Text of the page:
However, the Interpretation makes it clear that the name, packaging and decoration of the goods which distinguish the goods shall be deemed to be the 'special name, packaging and decoration' under section 5(2) of the Unfair Competition Law. The Interpretation of the draft states that, when determining unfair competition, the general name, pictures and models of goods, names of goods, which are only directly indicating the quality, main materials, functions, purpose, weight, quantity and other characteristics of the goods are not considered, except for those that become distinguishing characteristics through usage.

The Interpretation further defines the meaning of 'decoration'. The unique integrated image consisting of the decoration of the business place, the style of the instruments used and the clothing worn may be identified as 'decoration' under section 5(2) of the Unfair Competition Law.

However, usage of the same or similar special name, packaging or decoration of the well-known product in a different area – where the subsequent trader can prove good faith – is not unfair competition according to the Interpretation. The court encourages the earlier trader to ask the later trader to put a mark to differentiate its product – if the later trader enters the same field as the earlier trader – to avoid confusion.

One SPC judge commented that this is not considered as an infringement because China's large geographic area makes it difficult to avoid the usage of the same or similar product name, packaging and decoration across different geographic areas.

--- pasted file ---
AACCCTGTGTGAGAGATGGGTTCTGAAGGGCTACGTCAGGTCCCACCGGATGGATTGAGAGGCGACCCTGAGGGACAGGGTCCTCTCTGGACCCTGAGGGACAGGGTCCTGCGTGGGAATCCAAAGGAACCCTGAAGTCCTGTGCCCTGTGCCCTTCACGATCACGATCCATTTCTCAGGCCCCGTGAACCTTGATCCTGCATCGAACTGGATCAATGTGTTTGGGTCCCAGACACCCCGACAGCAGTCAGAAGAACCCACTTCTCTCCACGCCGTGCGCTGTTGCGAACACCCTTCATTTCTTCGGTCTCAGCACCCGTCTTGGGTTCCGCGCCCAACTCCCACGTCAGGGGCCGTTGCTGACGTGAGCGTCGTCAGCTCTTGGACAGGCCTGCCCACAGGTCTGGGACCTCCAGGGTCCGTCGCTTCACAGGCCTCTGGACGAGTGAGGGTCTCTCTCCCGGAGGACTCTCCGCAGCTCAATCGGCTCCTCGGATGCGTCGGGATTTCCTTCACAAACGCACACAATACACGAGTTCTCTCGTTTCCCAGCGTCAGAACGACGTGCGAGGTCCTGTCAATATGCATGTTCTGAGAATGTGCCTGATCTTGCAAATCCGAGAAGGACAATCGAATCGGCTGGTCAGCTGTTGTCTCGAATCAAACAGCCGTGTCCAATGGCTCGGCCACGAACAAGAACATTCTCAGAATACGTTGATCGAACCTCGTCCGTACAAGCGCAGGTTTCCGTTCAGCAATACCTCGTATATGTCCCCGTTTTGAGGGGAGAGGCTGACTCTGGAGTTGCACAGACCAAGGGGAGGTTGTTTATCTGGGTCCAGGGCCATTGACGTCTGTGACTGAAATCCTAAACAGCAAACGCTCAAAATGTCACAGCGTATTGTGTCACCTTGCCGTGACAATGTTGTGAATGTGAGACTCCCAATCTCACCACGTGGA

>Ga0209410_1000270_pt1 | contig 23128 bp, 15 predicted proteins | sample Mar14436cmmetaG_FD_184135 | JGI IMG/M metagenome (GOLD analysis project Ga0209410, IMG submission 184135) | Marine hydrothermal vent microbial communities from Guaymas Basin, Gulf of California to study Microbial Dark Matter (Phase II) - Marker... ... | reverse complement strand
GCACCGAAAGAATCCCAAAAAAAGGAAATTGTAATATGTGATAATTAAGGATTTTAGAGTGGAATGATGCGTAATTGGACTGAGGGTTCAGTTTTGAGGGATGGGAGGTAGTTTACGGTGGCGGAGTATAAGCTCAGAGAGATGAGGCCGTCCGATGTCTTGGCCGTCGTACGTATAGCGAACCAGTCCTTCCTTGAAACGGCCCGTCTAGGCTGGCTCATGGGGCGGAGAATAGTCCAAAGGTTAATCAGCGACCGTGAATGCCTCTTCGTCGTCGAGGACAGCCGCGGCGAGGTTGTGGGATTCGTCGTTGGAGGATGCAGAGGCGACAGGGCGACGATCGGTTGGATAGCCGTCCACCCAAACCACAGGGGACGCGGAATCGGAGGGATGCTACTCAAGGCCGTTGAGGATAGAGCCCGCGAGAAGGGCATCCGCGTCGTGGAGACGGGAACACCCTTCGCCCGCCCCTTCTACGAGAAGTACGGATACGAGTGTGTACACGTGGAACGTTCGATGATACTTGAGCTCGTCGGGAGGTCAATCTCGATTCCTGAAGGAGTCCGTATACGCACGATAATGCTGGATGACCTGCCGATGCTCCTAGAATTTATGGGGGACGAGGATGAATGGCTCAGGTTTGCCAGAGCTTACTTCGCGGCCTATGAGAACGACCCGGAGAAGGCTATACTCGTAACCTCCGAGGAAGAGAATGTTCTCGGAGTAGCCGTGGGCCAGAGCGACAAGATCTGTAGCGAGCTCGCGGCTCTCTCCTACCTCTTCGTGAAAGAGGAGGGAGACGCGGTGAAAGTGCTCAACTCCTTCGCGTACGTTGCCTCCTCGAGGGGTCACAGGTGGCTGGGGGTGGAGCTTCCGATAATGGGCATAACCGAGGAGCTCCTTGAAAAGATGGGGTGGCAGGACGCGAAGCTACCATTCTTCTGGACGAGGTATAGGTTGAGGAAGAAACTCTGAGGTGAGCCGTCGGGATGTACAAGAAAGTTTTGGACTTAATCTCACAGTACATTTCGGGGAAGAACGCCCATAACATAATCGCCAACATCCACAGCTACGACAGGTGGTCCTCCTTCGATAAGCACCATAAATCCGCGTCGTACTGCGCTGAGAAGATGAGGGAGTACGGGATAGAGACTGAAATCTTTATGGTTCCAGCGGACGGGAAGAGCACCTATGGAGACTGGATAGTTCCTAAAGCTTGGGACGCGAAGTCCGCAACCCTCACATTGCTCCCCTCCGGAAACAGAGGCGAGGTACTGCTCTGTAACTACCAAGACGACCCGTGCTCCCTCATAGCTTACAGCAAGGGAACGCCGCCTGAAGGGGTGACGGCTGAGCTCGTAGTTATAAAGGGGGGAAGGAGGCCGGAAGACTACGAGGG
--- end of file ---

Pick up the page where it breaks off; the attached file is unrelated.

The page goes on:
What is seen as Misleading in unfair competition?

The meaning of 'misleading' is not defined under the Unfair Competition Law. However the Interpretation states that if the public mistakenly believes that the goods are licensed by the trader of the well-known goods or is a related company, the goods shall be identified as 'goods that are confused with the well-known products of others, and mislead the public to believe the goods are well-known goods' under the Unfair Competition Law. If the goods use the same or visually indistinctive name, packaging and decoration as the well-known goods, then it shall be deemed to cause the confusion with other well-known goods.

Where does the burden of proof lie with when proving unfair competition?

The burden of proof shall be with the plaintiff.

What is meant by a “Name” under the Unfair Competitions law?

The Interpretation stipulates that the enterprise name under section 5(3) includes the registered enterprise name and the foreign company name used in China for business purposes. The trading name (not the full company name), which has a certain market recognition (reputation and goodwill) and is known to the relevant public may be identified as the enterprise name under the Unfair Competition Law.

The name of a natural person used in the business may also be identified as the name under section 5(3). Pen names and stage names of a natural person with certain reputation and goodwill (market recognition) known to the public may be identified as the name under the Unfair Competition Law.

What defines “Use” in the Unfair Competitions law?

The Interpretation defines the 'use' under sections 5(2) and 5(3) of the Unfair Competition Law as commercial use including use of the name, packaging and decoration peculiar to the well-known goods or the name of the enterprise or natural person for:

1) Other products, packages or other trading documents or
2) Other advertising campaigns, exhibitions and other commercial activities.

What is a “Misleading promotion” under the Unfair Competition law?